Making the Medals
The 2018 medals were designed by Shimell and Madden – a Shoreditch-based jewellery studio whose work is strongly influenced by the universal and symbolic language of geometry. Taking simple yet powerful primal shapes, the designers create pieces that have both an ancient and modern resonance. In response to the Biennale’s 2018 theme, Emotional States, Shimell and Madden sought to highlight the mechanics at work when we observe, imitate and reflect facial expressions. They used a mirrored surface in the design as a representative device for this process of emotional identification.
Using metal manipulation, the designers created four warped circular shapes, each subtly different so as to echo the intricate and ineffable factors that distinguish us and our emotions.
Fascinating and familiar, mirrors have always been a source of intrigue. They open the door to ideas about chirality, virtuality and perceptions of self – projections of our opposite. The undulating surface of each medal invites the observer to look at the changing and transforming reflections on its surface, just as our perception of self and our environment is shaped by our emotions and experiences.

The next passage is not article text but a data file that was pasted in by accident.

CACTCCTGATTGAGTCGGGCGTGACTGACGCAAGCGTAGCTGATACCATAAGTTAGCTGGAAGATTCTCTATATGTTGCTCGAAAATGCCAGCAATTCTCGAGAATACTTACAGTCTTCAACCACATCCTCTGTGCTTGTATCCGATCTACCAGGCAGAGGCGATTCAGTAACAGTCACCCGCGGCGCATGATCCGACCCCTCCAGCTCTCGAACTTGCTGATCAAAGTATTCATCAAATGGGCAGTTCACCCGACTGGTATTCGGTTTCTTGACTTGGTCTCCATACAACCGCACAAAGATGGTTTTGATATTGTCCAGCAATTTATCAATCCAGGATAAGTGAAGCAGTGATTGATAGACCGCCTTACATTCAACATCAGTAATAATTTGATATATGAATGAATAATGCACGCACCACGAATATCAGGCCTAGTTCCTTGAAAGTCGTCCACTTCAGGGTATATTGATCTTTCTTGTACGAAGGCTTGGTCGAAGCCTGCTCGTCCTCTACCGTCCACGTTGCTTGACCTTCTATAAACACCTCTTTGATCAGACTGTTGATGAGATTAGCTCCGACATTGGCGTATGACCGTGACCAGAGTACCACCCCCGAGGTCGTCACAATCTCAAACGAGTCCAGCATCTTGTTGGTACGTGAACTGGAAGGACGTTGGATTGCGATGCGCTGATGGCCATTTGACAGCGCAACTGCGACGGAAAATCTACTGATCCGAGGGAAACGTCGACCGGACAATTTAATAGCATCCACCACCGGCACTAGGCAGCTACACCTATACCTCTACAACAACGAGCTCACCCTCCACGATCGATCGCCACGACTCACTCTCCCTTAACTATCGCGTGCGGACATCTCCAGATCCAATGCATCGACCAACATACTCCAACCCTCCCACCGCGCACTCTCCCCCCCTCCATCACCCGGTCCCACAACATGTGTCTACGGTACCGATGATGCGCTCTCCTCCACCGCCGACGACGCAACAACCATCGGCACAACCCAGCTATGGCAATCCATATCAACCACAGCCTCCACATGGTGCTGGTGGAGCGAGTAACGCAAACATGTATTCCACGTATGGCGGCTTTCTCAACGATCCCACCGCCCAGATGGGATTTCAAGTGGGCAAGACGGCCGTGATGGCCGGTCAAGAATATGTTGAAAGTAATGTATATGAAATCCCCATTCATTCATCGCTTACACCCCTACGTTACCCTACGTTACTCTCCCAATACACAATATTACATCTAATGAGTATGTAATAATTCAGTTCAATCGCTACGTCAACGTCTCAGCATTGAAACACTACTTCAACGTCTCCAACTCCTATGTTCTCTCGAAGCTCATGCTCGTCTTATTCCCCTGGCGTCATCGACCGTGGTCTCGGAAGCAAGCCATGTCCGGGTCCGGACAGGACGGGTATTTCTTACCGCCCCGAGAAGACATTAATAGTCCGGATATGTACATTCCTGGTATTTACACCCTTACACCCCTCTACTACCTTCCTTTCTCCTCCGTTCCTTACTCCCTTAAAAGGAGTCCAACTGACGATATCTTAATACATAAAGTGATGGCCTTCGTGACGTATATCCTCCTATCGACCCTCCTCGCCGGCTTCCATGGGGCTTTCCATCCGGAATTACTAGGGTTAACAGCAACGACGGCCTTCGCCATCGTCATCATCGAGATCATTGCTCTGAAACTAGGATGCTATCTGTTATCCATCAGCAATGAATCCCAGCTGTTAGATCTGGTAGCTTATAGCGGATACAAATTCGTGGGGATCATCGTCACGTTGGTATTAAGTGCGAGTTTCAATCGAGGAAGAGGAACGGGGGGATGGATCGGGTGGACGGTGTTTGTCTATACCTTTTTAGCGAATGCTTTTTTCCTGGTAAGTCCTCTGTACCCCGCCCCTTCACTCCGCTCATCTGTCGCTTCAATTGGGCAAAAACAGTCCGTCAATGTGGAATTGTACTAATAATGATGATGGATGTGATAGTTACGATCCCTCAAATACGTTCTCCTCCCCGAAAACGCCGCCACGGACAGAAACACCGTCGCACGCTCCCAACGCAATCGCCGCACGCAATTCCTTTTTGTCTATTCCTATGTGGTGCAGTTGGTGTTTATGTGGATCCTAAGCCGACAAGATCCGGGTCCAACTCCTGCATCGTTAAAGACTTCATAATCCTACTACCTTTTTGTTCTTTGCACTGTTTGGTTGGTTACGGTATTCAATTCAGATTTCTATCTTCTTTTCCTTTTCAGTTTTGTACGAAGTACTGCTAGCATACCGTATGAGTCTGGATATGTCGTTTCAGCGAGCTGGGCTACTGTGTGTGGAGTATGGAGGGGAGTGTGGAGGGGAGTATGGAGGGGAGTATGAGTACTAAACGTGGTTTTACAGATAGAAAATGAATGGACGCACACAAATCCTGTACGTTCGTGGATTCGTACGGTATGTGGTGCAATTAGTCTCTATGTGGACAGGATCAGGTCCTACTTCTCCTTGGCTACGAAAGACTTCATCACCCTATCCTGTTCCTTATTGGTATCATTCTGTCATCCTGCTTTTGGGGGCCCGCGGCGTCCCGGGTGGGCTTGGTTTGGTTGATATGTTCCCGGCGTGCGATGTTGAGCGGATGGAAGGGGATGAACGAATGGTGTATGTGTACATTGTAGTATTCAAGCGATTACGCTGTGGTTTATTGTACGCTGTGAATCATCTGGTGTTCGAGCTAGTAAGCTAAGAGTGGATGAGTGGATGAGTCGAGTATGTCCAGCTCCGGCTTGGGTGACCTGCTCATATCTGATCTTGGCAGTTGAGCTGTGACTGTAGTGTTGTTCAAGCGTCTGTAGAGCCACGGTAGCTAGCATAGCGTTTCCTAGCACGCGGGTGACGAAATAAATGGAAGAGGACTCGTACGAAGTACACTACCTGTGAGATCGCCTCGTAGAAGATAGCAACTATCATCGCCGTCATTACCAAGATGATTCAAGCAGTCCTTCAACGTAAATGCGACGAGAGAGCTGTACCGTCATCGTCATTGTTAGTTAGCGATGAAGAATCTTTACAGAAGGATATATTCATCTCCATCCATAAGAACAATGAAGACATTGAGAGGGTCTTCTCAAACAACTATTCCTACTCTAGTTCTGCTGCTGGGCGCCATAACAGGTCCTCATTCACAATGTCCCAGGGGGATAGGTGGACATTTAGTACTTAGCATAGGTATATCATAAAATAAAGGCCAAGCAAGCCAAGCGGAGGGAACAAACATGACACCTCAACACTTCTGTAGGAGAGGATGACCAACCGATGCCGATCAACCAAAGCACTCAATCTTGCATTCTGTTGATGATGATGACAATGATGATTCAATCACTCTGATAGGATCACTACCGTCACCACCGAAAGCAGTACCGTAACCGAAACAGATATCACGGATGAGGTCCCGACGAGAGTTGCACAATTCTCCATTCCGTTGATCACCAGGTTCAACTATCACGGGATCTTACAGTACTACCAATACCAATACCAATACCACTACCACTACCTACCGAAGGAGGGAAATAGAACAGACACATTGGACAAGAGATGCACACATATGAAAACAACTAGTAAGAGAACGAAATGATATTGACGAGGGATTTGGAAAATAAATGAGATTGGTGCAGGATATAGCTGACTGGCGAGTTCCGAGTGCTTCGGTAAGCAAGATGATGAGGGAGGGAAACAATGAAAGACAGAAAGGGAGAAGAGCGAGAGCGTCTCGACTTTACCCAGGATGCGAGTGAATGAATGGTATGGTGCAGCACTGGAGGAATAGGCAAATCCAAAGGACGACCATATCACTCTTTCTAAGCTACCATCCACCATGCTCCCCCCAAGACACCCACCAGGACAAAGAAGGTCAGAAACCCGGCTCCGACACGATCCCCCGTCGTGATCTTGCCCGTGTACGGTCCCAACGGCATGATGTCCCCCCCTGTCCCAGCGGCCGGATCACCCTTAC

Shimell and Madden created the four brass medals using only hand-metalworking techniques. The shape was hand-pierced, the surface hammer-formed and the finish hand-polished and hand-engraved. The medal stand is functional in form but embodies the geometric style of the designers.
'We felt the final design we put forward for the Biennale medals was exciting in its visual interactivity while eloquently incorporating the 2018 theme. The medals reflect our making practice of fusing traditional metalworking techniques with conceptual design. We hope the design provokes both thought and enjoyment, and also serves as a meaningful award for the winners’ achievements.’ Emma Madden, Co-Founder, Shimell and Madden
Continuing the London story for this year’s Medal design, the Biennale commissioned Rob Hadrill, director of London book-binding studio Book Works, to make the presentation boxes. Each box was crafted by hand in Book Works’ Shoreditch workshop.